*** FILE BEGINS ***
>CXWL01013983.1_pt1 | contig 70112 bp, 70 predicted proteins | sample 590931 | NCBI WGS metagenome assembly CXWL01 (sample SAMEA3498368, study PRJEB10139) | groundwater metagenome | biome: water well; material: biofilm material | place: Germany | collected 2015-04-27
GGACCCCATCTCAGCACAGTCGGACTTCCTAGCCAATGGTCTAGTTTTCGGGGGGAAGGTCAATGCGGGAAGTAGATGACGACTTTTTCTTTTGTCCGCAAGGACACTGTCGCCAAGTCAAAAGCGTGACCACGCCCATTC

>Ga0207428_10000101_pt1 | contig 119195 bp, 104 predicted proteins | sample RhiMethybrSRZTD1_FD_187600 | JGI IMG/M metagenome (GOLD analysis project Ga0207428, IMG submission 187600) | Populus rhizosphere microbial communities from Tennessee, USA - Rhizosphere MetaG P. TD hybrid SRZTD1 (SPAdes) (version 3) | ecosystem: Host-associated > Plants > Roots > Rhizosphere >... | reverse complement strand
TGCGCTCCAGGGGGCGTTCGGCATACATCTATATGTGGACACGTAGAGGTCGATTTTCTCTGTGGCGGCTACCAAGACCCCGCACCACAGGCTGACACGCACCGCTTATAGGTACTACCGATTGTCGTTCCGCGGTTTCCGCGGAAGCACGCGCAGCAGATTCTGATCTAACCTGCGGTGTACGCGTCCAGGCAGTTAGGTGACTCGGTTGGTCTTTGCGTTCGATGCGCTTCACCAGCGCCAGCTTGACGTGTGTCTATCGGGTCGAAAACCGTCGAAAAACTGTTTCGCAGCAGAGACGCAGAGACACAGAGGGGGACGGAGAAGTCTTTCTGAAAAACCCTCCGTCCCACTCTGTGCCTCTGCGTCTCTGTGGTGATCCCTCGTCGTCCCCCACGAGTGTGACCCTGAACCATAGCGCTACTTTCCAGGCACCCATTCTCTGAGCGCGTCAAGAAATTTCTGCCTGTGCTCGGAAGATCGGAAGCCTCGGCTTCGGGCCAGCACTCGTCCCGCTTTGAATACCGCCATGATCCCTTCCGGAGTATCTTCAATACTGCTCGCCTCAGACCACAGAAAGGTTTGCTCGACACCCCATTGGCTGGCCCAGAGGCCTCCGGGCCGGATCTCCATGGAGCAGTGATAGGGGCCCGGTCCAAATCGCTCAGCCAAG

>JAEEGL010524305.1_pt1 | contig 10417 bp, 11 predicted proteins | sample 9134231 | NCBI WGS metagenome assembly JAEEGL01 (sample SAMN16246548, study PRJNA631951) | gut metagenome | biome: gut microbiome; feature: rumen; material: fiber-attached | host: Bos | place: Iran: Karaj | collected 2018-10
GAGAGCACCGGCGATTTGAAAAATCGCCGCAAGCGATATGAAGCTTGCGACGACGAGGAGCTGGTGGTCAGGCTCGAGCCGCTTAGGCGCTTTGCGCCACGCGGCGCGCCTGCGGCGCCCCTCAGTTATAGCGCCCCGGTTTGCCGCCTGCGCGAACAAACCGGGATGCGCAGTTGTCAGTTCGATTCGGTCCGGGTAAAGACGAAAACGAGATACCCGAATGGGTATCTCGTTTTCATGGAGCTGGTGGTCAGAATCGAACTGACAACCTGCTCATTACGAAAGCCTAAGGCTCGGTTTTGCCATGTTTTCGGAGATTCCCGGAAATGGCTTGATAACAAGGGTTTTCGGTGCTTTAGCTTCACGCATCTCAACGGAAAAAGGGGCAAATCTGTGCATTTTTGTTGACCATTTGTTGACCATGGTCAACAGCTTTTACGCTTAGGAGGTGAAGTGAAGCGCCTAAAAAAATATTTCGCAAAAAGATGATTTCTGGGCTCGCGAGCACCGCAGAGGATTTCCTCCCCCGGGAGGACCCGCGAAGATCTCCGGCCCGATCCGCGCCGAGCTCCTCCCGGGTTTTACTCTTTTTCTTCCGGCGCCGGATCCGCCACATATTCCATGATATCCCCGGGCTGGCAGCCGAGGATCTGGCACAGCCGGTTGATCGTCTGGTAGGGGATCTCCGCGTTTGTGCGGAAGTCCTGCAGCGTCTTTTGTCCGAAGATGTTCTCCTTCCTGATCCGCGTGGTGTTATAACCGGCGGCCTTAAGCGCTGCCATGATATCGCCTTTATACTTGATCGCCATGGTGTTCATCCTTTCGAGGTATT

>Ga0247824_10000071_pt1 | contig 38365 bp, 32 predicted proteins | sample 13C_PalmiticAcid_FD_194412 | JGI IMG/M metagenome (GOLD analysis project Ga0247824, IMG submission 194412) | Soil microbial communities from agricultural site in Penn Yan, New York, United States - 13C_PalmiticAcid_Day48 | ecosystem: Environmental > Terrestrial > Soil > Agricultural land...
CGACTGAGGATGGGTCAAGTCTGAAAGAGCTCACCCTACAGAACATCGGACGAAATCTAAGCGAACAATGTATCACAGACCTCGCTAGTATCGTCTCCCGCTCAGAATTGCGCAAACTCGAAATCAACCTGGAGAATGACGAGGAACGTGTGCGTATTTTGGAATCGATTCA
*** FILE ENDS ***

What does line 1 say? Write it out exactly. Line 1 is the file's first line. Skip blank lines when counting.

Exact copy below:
>CXWL01013983.1_pt1 | contig 70112 bp, 70 predicted proteins | sample 590931 | NCBI WGS metagenome assembly CXWL01 (sample SAMEA3498368, study PRJEB10139) | groundwater metagenome | biome: water well; material: biofilm material | place: Germany | collected 2015-04-27